Bank of America Charitable Foundation: Grants for Higher Education

OVERVIEW: The Bank of America Charitable Foundation, the philanthropic arm of the international bank, seeks to “address critical issues facing our neighborhoods and communities,” including the support of higher education institutions in communities where the bank does business. Higher ed funding is available through its "Workforce Development and Education" program. It offers institutional support for specific programs as well as general operations.

IP TAKE: BofA views the preparation of young people for the workforce--through training, experience, and education--as the key to raising incomes and lowering poverty rates. This funder is also a great resource for organizations beyond traditional education institutions.

PROFILE: The Bank of America Charitable Foundation is the philanthropic arm of the international banking giant. The foundation’s mission is to improve people’s financial lives by building "pathways to economic progress.” It currently pursues this through three main programs: Workforce Development and Education, Community Development, and Basic Needs.

In recent years, most higher ed grants have come in at around $10,000 to $30,000, though some have ranged upwards of $2.5 million.

For higher education fundraisers, the 2016 Workforce Development and Education program is the most relevant, as it seeks to “put individuals, including young people on a path to success.” WDE is divided into two sub-focus areas, each of which has facets that involve institutions of higher learning.

WDE’s first sub-program is called Connecting Youth to Employment. With a goal to conect young people and teens to first-time work opportunities, this focus area’s key strategies include: 

  • Supporting organizations that “help students move from high school to postsecondary success (including at the community college level)”;
  • Providing “tools and support to learn better money habits and become financially capable resulting in greater chances of success in school and career”; and
  • Providing mentorships that connect “young people to committed and caring adults for structured, ongoing relationships that support middle, high school and college success.”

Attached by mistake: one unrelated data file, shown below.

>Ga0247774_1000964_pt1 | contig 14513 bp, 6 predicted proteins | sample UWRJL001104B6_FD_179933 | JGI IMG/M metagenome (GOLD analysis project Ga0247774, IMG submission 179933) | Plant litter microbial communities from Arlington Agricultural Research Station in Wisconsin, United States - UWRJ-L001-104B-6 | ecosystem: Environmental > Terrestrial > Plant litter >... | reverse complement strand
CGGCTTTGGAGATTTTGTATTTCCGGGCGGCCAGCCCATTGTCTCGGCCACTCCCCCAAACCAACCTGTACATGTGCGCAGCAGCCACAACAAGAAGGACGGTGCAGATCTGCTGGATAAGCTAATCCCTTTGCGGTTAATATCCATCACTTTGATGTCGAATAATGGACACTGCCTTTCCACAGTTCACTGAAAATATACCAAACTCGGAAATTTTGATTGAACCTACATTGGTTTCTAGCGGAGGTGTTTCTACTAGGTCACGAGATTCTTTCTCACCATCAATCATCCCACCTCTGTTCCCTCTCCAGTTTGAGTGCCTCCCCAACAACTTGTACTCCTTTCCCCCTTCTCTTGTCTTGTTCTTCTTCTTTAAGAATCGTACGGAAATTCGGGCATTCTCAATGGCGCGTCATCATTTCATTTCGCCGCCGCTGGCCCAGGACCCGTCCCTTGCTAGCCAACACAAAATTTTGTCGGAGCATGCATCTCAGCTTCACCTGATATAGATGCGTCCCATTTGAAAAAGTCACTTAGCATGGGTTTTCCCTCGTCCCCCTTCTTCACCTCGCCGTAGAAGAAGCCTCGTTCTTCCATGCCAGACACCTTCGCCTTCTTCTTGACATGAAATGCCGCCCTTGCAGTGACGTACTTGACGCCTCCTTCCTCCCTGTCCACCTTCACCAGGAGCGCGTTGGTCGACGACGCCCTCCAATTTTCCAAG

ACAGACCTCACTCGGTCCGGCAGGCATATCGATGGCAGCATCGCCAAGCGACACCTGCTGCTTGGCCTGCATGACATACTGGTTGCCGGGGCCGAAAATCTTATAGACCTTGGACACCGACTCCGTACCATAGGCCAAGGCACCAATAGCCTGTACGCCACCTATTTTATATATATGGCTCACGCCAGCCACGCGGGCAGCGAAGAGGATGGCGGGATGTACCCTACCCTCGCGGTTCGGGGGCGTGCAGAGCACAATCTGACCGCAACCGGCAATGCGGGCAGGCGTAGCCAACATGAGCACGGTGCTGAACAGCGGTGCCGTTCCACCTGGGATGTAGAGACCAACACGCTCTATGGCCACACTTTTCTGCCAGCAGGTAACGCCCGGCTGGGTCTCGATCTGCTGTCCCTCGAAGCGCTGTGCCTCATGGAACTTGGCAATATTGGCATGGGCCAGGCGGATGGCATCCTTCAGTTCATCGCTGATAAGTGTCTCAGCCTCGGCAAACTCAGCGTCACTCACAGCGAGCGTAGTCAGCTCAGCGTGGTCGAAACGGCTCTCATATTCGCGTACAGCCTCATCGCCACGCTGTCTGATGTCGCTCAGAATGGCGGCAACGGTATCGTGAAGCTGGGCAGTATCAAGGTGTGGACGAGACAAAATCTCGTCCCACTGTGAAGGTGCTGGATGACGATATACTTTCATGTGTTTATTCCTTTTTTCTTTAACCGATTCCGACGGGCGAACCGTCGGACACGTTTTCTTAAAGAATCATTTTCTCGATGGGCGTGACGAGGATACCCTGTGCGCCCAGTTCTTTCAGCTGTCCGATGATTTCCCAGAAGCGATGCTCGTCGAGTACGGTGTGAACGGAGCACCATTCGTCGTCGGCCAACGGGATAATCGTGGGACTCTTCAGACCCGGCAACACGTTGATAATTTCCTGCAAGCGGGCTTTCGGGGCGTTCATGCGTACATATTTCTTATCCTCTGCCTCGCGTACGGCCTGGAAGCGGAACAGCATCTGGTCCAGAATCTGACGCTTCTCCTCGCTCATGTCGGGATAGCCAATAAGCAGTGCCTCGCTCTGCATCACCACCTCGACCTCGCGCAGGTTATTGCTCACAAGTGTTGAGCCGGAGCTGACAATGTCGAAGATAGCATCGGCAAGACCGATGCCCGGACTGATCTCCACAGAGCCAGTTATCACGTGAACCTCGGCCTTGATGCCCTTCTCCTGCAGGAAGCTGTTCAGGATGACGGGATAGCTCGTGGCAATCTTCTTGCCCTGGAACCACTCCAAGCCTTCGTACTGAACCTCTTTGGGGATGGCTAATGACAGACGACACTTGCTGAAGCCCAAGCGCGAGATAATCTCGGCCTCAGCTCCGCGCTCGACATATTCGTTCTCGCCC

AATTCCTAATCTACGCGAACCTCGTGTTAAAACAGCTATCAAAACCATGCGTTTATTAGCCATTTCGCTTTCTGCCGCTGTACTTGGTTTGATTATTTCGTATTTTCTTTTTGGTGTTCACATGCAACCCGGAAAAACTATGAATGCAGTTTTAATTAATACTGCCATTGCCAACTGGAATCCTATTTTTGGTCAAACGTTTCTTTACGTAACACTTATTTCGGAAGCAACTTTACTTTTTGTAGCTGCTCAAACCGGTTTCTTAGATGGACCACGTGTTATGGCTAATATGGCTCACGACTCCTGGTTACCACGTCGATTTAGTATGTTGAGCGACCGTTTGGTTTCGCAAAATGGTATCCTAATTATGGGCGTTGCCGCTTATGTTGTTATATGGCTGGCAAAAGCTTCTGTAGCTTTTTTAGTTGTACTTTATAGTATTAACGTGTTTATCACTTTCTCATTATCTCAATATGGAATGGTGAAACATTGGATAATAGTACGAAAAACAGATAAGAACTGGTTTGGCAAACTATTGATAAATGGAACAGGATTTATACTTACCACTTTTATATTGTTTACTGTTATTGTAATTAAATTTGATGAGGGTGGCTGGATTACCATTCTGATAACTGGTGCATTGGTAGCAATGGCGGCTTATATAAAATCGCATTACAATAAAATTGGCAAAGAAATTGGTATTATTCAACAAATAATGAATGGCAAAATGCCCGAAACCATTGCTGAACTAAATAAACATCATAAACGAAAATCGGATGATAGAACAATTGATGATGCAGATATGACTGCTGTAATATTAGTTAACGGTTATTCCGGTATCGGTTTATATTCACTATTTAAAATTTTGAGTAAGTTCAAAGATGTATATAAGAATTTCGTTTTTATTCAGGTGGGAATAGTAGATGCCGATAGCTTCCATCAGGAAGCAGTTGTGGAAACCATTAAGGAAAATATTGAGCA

BofA’s other WDE sub-focus, Investing in the Workforce, is equally relevant for higher ed providers. Among its goals are support for: 

  • Traditional or accelerated degree, credential or certification programs leading to employment;
  • Skill development (including financial management, career counseling, and financial responsibility training); and
  • Programs to help create, expand, and sustain social enterprises and small businesses. 

It’s worth mentioning that traditional schools are not the only higher ed organizations eligible for support under these programs. Because BofA’s prioritization of workforce preparedness, non-university programs such as the Boston-based Year Up, which combines job training, work experience, mentorships, and transferrable college credits, may also receive awards.

A few poins worth keeping in mind. First, to be eligible for funding, grantseekers must be based in and serve communities in one of BofA’s target areas. Second, funds for scholarship support are distributed through the educational institutions themselves, not awarded directly to individuals. Lastly, future requests for proposals may not reflect the areas listed above, so review the site for the most current funding priorities and eligibility criteria.

Also note that this organization is a separate entity from the Bank of America Client Foundation, which is focused almost exclusively on supporting organizations in the Sarasota, Florida, area (though, like the BFCA, education is a part of its giving portfolio).

PEOPLE:

  • Kerry Sullivan, President

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